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Planning for the Mentally Retarded: Guidelines for Lawyers



Planning for the Mentally Retarded: Guidelines for Lawyers



Published In



Bibliographic Citation

1962 Wis. L. Rev. 686 (1962)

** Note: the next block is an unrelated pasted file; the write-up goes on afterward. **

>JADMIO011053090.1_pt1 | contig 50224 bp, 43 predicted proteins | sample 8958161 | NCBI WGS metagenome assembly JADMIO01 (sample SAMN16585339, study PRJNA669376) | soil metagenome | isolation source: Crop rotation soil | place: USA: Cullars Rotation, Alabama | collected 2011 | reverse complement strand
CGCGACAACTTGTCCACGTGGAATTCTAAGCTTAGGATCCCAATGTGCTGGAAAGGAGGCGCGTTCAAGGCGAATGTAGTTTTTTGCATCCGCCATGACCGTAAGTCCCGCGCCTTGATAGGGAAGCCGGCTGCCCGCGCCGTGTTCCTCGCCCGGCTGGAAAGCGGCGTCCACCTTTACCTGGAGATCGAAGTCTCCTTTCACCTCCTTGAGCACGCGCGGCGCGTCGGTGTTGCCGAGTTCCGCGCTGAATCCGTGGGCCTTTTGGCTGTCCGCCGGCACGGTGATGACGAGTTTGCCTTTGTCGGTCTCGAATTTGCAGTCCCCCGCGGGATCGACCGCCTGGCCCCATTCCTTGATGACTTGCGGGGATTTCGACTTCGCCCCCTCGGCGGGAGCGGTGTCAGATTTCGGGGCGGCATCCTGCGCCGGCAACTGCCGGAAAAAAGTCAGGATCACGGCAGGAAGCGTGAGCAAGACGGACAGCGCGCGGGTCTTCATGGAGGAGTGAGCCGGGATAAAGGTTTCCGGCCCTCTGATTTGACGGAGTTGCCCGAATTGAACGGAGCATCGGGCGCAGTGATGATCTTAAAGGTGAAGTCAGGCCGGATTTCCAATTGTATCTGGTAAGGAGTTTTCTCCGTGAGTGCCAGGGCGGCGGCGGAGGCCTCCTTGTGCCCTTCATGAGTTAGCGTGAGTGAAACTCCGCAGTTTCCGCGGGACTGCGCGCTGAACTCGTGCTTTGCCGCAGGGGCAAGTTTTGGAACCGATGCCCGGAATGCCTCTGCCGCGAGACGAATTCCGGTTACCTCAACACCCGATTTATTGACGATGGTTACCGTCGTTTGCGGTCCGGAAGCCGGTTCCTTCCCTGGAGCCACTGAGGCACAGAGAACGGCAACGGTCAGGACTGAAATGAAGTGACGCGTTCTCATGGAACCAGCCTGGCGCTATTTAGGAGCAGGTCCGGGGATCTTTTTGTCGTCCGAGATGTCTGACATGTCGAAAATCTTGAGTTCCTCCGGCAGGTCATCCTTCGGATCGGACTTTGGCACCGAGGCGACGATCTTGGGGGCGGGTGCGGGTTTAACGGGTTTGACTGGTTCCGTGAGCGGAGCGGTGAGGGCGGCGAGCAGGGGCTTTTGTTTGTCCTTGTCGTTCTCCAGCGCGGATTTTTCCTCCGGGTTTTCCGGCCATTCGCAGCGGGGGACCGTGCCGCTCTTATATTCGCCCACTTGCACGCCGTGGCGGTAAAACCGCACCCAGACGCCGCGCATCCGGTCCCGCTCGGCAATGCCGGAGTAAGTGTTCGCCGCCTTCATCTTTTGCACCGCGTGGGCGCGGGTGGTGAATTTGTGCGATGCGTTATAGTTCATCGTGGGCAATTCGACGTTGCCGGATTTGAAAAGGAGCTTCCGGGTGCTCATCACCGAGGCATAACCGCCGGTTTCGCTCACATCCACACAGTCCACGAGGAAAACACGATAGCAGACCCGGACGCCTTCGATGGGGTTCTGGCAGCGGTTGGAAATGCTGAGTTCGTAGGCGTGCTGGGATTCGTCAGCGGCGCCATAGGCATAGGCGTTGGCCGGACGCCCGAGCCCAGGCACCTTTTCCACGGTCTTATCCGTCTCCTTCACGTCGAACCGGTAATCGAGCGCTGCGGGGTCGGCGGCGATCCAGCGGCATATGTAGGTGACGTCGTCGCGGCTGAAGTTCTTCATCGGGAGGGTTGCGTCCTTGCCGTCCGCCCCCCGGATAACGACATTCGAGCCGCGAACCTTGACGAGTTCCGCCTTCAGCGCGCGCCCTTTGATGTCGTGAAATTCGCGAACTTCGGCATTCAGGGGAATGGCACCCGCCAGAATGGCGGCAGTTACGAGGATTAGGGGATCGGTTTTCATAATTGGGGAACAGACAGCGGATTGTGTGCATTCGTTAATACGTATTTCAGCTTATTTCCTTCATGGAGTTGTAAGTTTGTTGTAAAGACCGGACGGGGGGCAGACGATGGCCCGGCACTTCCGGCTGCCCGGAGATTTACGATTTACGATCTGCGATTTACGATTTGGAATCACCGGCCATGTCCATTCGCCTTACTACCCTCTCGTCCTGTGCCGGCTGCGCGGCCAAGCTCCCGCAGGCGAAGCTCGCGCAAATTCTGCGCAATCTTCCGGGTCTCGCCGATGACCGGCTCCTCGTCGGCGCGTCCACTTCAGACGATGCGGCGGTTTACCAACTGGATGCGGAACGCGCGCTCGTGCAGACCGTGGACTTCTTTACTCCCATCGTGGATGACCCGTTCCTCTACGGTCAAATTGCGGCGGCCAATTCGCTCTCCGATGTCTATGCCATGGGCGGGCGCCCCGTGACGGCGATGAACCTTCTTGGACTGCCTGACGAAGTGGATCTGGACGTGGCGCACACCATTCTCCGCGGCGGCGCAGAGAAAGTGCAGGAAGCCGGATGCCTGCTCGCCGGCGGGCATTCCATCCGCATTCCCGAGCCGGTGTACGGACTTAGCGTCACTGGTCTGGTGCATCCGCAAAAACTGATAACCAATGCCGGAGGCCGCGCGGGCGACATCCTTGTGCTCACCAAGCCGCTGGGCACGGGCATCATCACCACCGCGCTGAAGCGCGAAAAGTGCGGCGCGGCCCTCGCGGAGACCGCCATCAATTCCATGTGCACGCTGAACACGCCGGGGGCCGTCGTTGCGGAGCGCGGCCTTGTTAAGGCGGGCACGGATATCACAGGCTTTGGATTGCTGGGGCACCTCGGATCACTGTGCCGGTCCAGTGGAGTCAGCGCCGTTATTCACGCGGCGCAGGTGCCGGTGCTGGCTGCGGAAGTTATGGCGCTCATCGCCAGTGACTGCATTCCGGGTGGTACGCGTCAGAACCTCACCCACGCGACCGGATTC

One of the most perplexing and disturbing problems that parents can face is the birth of a retarded child. Physicians, psychiatrists, psychologists and social workers can help the family adjust emotionally to the fact of retardation, but they can't answer the question, "What will happen to my child after I die?" Since planning for the future is one area in which a lawyer is especially trained, he can help allay the fears of parents by working out with them plans for financial and custodial care for their children. Since the problem of a retarded child is one which presents itself only infrequently, if ever, to a lawyer, he is not likely to be familiar with all of the new developments in the field of mental retardation. The purpose of this comment is to summarize some of the Wisconsin provisions and procedures for the mentally retarded and to suggest some methods of handling the different kinds of problems which individual families might have.